Another Direction for Wealth Redistribution
This has to stick in the craw of anybody who’s struggling to make monthly housing payments and considers continued employment to be a month-to-month thing (emphasis added):
Carcieri immediately put legislative leaders on notice of the likely need to borrow from the state-run disability-insurance fund earlier in the state’s budget year than anyone could recall. In one such letter to Senate Minority Leader Dennis Algiere, the governor noted that he can only do so when: “All cash in the General Fund, including the payroll clearing account has been or is about to be, exhausted.” …
Approximately 420,000 private-sector employees in Rhode Island, and some municipal employees, pay 1.3 percent of their gross wages — up to a maximum wage base of $54,400 — into the TDI trust fund.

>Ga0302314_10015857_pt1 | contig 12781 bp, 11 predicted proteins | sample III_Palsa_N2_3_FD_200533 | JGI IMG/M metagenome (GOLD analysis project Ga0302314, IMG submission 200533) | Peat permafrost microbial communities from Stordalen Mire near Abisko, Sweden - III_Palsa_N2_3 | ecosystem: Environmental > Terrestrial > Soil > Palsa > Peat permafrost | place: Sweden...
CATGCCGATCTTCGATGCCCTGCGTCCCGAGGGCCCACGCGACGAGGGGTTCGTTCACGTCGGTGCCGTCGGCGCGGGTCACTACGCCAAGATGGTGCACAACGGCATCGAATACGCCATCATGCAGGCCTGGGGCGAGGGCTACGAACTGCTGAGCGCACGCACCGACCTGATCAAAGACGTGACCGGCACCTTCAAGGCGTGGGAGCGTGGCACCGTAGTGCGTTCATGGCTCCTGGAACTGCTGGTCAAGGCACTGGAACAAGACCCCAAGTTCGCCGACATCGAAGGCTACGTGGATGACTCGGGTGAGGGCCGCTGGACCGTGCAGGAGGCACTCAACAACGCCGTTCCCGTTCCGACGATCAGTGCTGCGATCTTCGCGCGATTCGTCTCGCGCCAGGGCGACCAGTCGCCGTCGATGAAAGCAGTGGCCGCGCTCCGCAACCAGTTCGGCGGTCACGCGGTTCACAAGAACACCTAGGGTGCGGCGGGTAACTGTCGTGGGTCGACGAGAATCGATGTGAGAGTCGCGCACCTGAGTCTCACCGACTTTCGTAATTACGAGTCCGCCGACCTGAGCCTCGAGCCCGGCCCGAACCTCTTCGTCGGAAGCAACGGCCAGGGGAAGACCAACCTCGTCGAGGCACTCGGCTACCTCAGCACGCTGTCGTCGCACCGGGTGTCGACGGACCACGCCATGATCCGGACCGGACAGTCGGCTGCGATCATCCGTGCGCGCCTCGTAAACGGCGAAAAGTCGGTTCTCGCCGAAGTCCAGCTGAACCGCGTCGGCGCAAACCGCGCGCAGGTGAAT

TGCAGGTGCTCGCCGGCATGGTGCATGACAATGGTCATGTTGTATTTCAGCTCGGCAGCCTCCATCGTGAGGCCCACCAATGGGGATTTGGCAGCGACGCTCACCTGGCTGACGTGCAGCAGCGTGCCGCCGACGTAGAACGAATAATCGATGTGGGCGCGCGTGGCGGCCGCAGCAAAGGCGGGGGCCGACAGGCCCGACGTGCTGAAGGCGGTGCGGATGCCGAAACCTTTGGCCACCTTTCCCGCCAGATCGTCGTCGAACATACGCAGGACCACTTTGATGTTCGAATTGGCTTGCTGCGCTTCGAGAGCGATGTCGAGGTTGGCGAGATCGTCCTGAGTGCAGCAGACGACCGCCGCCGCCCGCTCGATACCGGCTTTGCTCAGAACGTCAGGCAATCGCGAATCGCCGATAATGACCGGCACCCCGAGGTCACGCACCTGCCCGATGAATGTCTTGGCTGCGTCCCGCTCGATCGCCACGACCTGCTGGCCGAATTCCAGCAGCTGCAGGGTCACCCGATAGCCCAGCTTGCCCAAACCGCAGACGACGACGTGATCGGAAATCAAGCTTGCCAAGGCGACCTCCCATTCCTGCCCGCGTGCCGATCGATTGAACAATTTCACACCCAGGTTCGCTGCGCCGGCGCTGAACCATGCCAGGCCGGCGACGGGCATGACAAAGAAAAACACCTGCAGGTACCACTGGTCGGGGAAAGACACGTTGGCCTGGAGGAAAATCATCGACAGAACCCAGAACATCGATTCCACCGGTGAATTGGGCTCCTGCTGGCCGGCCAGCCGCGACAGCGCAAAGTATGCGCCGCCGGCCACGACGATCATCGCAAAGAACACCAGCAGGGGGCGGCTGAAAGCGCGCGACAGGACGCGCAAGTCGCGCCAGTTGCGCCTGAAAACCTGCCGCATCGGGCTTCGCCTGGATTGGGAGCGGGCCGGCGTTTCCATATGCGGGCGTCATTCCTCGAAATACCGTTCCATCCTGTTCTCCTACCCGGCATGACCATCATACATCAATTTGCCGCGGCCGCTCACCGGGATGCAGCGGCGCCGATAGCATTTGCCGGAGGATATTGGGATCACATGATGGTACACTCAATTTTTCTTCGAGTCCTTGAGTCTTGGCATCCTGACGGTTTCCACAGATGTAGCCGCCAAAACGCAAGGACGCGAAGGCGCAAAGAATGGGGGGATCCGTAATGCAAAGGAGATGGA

When it comes to government-run insurance, everything is ultimately part of the general fund, and it’s clear, when push comes to shove, where the government’s priorities lie.
… the state is lurching from pay period to pay period in an atmosphere of increasing uncertainty about the state’s ability to raise the revenue that the governor and legislative budget-writers anticipated when they cobbled together this year’s budget.
It’s time to cut expenditures and shrink the size of Rhode Island’s government. Any other solution will only exacerbate the problem.